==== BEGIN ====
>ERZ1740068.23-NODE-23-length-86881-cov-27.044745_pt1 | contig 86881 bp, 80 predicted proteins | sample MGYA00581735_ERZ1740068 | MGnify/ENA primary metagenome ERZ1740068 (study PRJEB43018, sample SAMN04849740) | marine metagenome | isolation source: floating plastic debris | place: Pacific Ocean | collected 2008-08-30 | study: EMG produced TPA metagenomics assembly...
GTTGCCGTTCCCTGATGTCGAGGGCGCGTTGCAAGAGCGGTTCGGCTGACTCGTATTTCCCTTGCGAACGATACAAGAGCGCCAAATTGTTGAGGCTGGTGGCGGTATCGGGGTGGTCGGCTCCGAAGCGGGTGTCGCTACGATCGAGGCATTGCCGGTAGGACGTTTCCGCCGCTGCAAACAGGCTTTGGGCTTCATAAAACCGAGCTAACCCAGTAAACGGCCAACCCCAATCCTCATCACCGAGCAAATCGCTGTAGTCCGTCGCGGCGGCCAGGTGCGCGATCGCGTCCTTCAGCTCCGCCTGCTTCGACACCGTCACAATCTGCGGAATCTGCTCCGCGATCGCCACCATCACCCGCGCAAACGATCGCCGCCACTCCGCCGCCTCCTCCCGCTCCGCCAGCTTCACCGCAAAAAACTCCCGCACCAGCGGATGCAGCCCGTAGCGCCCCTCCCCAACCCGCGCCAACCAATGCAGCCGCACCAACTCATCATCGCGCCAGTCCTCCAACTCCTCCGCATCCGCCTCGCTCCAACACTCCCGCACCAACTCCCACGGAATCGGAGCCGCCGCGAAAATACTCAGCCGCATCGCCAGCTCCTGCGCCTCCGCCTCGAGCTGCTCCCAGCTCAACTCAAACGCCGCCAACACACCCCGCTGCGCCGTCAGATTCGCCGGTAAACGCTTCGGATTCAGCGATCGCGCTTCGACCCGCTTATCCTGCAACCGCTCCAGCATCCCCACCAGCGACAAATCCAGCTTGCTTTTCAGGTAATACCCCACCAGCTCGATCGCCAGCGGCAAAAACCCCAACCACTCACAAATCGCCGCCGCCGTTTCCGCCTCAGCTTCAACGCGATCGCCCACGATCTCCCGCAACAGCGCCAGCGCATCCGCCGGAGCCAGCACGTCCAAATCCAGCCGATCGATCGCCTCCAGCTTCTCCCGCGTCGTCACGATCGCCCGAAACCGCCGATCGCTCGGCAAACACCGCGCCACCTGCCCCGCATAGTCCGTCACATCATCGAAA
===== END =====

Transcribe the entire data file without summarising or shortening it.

>ERZ1740068.23-NODE-23-length-86881-cov-27.044745_pt1 | contig 86881 bp, 80 predicted proteins | sample MGYA00581735_ERZ1740068 | MGnify/ENA primary metagenome ERZ1740068 (study PRJEB43018, sample SAMN04849740) | marine metagenome | isolation source: floating plastic debris | place: Pacific Ocean | collected 2008-08-30 | study: EMG produced TPA metagenomics assembly...
GTTGCCGTTCCCTGATGTCGAGGGCGCGTTGCAAGAGCGGTTCGGCTGACTCGTATTTCCCTTGCGAACGATACAAGAGCGCCAAATTGTTGAGGCTGGTGGCGGTATCGGGGTGGTCGGCTCCGAAGCGGGTGTCGCTACGATCGAGGCATTGCCGGTAGGACGTTTCCGCCGCTGCAAACAGGCTTTGGGCTTCATAAAACCGAGCTAACCCAGTAAACGGCCAACCCCAATCCTCATCACCGAGCAAATCGCTGTAGTCCGTCGCGGCGGCCAGGTGCGCGATCGCGTCCTTCAGCTCCGCCTGCTTCGACACCGTCACAATCTGCGGAATCTGCTCCGCGATCGCCACCATCACCCGCGCAAACGATCGCCGCCACTCCGCCGCCTCCTCCCGCTCCGCCAGCTTCACCGCAAAAAACTCCCGCACCAGCGGATGCAGCCCGTAGCGCCCCTCCCCAACCCGCGCCAACCAATGCAGCCGCACCAACTCATCATCGCGCCAGTCCTCCAACTCCTCCGCATCCGCCTCGCTCCAACACTCCCGCACCAACTCCCACGGAATCGGAGCCGCCGCGAAAATACTCAGCCGCATCGCCAGCTCCTGCGCCTCCGCCTCGAGCTGCTCCCAGCTCAACTCAAACGCCGCCAACACACCCCGCTGCGCCGTCAGATTCGCCGGTAAACGCTTCGGATTCAGCGATCGCGCTTCGACCCGCTTATCCTGCAACCGCTCCAGCATCCCCACCAGCGACAAATCCAGCTTGCTTTTCAGGTAATACCCCACCAGCTCGATCGCCAGCGGCAAAAACCCCAACCACTCACAAATCGCCGCCGCCGTTTCCGCCTCAGCTTCAACGCGATCGCCCACGATCTCCCGCAACAGCGCCAGCGCATCCGCCGGAGCCAGCACGTCCAAATCCAGCCGATCGATCGCCTCCAGCTTCTCCCGCGTCGTCACGATCGCCCGAAACCGCCGATCGCTCGGCAAACACCGCGCCACCTGCCCCGCATAGTCCGTCACATCATCGAAA